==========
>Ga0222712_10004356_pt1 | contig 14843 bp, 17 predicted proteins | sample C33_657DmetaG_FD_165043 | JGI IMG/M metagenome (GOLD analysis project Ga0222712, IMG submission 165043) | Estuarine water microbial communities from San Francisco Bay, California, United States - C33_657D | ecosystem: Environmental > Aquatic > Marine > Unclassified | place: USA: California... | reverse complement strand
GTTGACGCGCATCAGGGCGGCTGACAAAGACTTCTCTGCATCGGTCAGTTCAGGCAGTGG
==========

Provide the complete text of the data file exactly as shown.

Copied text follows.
>Ga0222712_10004356_pt1 | contig 14843 bp, 17 predicted proteins | sample C33_657DmetaG_FD_165043 | JGI IMG/M metagenome (GOLD analysis project Ga0222712, IMG submission 165043) | Estuarine water microbial communities from San Francisco Bay, California, United States - C33_657D | ecosystem: Environmental > Aquatic > Marine > Unclassified | place: USA: California... | reverse complement strand
GTTGACGCGCATCAGGGCGGCTGACAAAGACTTCTCTGCATCGGTCAGTTCAGGCAGTGG